Temple Emanuel Ark Doors
|January 31, 2017 - ד שבט תשעז||Posted by Rabbi Farbman under Featured, Main Page|
The beautiful doors to the Temple Emanuel ark were created in 1988. The artist, Candy Knapp, collaborated with Rabbi Jerry Brieger to create the meaningful and interesting design. The project was brought together by Rise Siegel.
On the upper left corner of the doors is the tablet of the 10 Commandments. In the lower right corner is the Burning Bush. According to the artist the waves and swirls are meant to represent the “dynamic power of the moment.”
Looking at the 10 Commandments one may see rays. This was used by the sculptor to symbolize the light of G-d. Across the middle of the doors is a blue band. The sculptor suggests that it may be the parting of the Red Sea or a generalized barrier that must be crossed. As this barrier is between the tablets and the burning bush, it suggests that the presence of G-d is everywhere and that barriers are just something that we must overcome in life. All the wavy lines are the dynamic energy swirling around this interaction with the earthly and the divine.
The doors are not carved out of one piece of wood but rather are built up by adding strips to create depth and texture.
The letters on the door were suggested by Rabbi Brieger. There are ten letters signifying the ten commandments. The Alef and Bet on the tablet represents the 10 commandments. Starting with the Bet and reading left we have bet, resh, alef, shin and tav or Bereshit, the first word of the Torah (in the beginning.) If we stop at bet, resh, alef we have G-d created.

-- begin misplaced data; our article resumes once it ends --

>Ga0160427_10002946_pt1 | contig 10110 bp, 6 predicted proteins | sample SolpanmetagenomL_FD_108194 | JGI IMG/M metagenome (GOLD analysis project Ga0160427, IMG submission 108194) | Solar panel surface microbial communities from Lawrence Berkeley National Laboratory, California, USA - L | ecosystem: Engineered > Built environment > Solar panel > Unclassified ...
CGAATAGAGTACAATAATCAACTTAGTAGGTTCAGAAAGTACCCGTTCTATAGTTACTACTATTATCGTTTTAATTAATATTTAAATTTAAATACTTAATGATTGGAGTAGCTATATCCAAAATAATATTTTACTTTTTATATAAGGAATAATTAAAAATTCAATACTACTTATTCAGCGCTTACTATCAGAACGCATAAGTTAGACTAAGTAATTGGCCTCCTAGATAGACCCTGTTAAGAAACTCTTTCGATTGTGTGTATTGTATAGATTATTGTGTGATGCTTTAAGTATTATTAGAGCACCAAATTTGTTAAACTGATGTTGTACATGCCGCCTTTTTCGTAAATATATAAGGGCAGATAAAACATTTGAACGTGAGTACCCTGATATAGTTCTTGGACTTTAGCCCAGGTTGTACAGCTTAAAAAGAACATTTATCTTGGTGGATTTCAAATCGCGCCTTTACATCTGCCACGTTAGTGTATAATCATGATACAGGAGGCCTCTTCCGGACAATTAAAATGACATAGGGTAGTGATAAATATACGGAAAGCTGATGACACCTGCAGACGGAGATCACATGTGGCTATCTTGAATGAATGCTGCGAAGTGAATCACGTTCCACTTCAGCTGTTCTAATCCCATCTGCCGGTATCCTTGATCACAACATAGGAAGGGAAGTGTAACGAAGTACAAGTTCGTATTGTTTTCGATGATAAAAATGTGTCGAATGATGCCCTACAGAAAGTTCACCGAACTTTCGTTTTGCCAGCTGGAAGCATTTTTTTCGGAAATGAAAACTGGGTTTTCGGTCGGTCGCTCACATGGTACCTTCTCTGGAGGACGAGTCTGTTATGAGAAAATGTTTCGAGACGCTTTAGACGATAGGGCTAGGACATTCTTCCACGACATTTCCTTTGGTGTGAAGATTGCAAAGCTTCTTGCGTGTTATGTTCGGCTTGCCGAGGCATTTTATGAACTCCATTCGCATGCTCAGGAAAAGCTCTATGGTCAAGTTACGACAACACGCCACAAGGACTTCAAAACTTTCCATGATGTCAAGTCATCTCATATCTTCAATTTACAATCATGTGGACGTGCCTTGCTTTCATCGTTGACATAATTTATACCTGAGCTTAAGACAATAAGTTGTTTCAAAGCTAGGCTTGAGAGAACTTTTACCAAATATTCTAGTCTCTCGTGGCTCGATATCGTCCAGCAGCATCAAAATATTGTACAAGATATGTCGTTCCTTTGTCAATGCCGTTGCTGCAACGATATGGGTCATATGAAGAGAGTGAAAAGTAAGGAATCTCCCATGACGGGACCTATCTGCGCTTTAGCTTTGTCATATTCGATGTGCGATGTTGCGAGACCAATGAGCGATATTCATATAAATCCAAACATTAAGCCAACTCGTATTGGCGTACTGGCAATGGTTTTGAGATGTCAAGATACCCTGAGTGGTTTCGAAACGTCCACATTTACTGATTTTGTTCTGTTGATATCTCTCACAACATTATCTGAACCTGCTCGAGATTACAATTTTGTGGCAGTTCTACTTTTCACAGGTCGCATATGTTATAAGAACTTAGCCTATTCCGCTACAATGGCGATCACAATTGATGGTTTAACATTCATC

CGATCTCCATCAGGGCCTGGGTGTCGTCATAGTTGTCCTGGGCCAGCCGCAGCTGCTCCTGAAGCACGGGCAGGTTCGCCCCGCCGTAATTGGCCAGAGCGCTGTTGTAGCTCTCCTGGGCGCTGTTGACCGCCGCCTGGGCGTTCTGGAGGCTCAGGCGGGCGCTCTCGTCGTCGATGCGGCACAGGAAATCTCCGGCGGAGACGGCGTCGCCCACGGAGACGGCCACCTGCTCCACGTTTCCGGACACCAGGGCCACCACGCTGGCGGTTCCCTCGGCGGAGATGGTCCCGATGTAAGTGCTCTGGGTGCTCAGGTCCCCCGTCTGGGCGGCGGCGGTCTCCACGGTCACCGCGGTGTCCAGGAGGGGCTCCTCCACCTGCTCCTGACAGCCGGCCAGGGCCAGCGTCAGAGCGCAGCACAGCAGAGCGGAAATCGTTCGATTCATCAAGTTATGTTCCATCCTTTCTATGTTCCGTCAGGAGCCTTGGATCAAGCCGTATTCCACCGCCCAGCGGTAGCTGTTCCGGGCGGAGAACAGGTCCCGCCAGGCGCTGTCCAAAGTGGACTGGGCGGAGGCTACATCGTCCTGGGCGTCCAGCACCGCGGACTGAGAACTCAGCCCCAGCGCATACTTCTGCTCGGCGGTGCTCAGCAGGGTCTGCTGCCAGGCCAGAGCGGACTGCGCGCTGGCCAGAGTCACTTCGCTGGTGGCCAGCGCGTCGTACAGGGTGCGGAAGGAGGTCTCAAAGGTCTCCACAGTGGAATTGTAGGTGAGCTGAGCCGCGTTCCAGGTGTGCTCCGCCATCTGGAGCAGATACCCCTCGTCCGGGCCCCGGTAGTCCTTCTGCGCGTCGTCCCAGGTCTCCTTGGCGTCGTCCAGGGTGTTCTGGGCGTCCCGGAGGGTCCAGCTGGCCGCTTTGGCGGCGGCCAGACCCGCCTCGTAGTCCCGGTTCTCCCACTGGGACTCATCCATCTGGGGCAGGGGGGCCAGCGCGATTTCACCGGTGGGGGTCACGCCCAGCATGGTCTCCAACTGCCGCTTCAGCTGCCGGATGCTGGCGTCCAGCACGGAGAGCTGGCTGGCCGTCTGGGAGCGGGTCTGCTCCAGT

Starting with the Alef and moving to the right we have alef, nun, kof and yud, Anochi, the first word of the 10 Commandments (I am). If you pair the yud with the next letter, yud you have Adonai or G-d, hence I am G-d.
Look at the tablet, the highest letter is alef. The lowest letter on the door is tav. The two letters paired together are A to Z, symbolizing the whole alphabet, the entire Torah – everything.
There has been some speculation as to the meaning and placement of the letters on the door. As mentioned above the letters probably represent individual commandments. The top five would be the commands that deal with G-d (I am the Lord, you shall have no other G-ds, do not take the Lord’s name in vain, remember the Sabbath and honor father and mother.) The bottom five would be directed at man and how to live in a community (do not murder, do not commit adultery, do not steal, do not bear false witness and do not covet.)
It has been suggested that perhaps there is fish or a whale on the door. Another suggestion is the arm of G-d. While I don’t see the areas in that light it adds another interesting dimension to the symbolism and the message of our doors.
Interpretation of the message of the doors can take on deeper meanings “the colors on the doors – blue on the upper half, red on the lower may tell a story. On the 2nd day of creation G-d made an expanse of water, separating the expanse into an upper level and a lower level. He called the expanse ‘shamayim’ – sky or heavens. On the 3rd day G-d created land – the waters beneath the sky were collected so that dry ground could be revealed. The blue on the ark doors are sharply defined (divisions of the heavens and the waters beneath) with streaks of red running through the lower part of the doors. The Hebrew word for earth is Adamah. The Hebrew word for clay (which man was constructed from) is Adahm. The Hebrew word for blood is Dahm. The first man was Adam and the word for red is Adom.” Thus the words man, Adam, clay, earth, blood and red all are related through the same root. This could mean that the top of the ark is representative of the heavens and the source of the divine. The red of the lower portion can be representative of our earthly origin as man was essentially created when he was formed from the clay of the earth and then had life breathed into his being by G-d.
Rabbi Brieger once said that the doors called to him, that they moved and changed meanings at different times. There is so much in them that each of us can find meaning for ourselves.